Regent Parrot
PO  Box 126 Mitcham Vic 3132 ( Victoria, Australia )

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. regent parrot
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    regent parrot pair photo
  • An Australian Parrot                                               (Click on photo to enlarge)
  • Scientific Name:  Polytelis anthopeplus
  • Sub Species in country / area of origin: 2.  P. p. anthopeplus and P. p. westralis.
  • Origin / Distribution:  Two populations. One in south-western Australia, the other in south-eastern Australia.
  • Habitat In Wild:  Both populations declining mainly due to loss of suitable habitat. 
  • Status In Wild:  Declining
  • Status In (Australian) Captivity:  Secure
  • Age To Sexual Maturity:  Breed in second year.
  • Lifespan (estimate):  approx. 15 or more years
  • Sexing: Monomorphic / Dimorphic
  • Mutations:  None
  • Availability:  Bird dealers
  • Temperament:  Good aviary bird and can be kept in a colony.  Generally regarded as a docile bird.
  • Cost (Victoria) Per Pair: - Normal colour (Approx.) $100
  • Description Of Adults:
  1. Length: Approx. 400 mm (or approx. 16 inches)
  2. Colour ( "normal" colour ): Refer photo above - top right of page. (Click on photo to enlarge).
  3. Weight: Approx. 180 - 200 gms (or approx  6.5 - 7 ozs)
The Regent parrot is a member of the POLYTELIS genus along with the Princess parrot and Superb parrot.

Aviary Notes:

Level Of Knowledge Required: Beginner / Intermediate / Advanced / Specialist Breeders Only.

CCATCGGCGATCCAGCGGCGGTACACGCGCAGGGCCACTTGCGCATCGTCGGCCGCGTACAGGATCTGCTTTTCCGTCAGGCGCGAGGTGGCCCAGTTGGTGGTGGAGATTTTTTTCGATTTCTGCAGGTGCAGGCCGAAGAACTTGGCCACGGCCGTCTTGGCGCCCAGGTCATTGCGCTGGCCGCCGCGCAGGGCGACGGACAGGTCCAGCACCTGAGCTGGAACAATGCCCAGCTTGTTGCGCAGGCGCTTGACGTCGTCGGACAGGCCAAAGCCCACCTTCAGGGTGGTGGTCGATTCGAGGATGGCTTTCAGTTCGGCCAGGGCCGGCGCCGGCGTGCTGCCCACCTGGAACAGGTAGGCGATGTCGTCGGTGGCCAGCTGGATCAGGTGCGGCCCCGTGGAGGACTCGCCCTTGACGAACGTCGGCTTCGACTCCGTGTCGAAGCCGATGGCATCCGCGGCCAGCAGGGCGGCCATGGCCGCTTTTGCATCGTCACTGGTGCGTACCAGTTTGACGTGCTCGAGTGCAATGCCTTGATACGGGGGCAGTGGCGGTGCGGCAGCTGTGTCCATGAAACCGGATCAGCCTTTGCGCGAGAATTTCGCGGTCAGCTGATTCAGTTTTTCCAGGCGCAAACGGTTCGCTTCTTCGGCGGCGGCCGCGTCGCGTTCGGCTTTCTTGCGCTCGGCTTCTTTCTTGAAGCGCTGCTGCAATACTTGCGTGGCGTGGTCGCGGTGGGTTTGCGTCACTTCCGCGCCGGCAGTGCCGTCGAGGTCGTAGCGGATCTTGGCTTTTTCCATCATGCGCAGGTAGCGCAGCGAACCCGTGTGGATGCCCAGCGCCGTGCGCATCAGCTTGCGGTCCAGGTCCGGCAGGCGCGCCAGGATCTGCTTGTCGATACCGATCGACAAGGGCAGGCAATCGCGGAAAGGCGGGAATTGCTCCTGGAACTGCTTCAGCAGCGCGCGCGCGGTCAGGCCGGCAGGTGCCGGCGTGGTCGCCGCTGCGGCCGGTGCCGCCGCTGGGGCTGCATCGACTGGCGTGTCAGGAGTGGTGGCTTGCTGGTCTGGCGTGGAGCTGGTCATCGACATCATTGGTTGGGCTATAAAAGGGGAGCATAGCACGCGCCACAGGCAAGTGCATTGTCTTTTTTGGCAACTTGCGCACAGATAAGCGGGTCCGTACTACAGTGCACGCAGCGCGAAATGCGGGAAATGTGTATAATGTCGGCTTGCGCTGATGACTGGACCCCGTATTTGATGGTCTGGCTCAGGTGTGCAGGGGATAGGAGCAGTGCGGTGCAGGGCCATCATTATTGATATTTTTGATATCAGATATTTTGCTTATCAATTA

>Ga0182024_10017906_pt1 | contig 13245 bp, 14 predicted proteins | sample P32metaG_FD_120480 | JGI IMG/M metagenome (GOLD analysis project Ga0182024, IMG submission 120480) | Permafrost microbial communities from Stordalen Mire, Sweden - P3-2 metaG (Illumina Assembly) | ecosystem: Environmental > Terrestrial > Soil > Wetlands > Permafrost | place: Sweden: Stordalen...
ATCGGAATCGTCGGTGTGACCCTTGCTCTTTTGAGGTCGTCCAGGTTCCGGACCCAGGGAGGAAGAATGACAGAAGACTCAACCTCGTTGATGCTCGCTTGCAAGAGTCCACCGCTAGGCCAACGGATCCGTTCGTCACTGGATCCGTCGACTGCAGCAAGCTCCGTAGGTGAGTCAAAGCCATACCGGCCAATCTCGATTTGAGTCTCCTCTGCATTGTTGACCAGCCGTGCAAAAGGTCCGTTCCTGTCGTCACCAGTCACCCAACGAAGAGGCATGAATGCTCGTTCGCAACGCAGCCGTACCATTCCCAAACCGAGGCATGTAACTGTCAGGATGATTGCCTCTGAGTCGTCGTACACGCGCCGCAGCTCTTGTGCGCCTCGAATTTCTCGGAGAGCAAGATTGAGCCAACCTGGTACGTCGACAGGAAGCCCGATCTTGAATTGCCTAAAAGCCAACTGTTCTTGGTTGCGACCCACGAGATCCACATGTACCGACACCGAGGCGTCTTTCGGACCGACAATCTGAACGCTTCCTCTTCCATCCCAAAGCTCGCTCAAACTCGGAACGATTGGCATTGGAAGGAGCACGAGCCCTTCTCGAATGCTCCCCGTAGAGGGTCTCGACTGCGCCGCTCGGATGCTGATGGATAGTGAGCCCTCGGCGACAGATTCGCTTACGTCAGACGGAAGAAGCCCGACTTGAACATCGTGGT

Government Regulations & By-Laws:  Refer to " Government Laws " web page.

Housing Requirements:  Refer to " Housing Birds " web page for general details on the housing of Australian Parrots or read on for specific details for this parrot.

The Regent parrot can be housed in a wide variety of sizes of aviaries.  5 metre long aviary is recommended.  Leafy branches or some type of screening is recommended at the open end of the aviary when the young leave the nest to help them avoid hitting the wire on their initial flights and injuring themselves.

Will hybridize with other Polytelis birds such as the Princess parrot and Superb parrot.

Non-toxic leafy branches, such as eucalypts, can be placed in the aviary for the birds to chew up. This will entertain the birds, help minimize boredom and give the birds some beak exercise. Natural branches of various diameters, and placed at various angles, can be used for perches. These natural perches may be chewed by the birds and may need to be replaced regularly. The birds may chew any flowers and fruiting bodies on the branches.

Diet / Feeding:  Refer to " Feeding Birds " web page for general details on the feeding of Australian Parrots or read on for specific details for this parrot.

Good quality Budgie mix plus some sunflower seed.  Sprouted or soaked seed if available.  Only feed small quantities of sunflower seed.  A variety of fruits such as apple and pear.  A variety of vegetables such as corn and corn-on-the-cob and some green leafy vegetables such as silverbeet or endive.

Dry commercial pellet feeds are becoming available and may form part of a balanced diet.

Some birds will consume insects such as mealworms, especially around breeding season.  Insects will provide the adult birds and young with a good source of easily digestible protein.  Insects can be fed to these birds on a daily basis.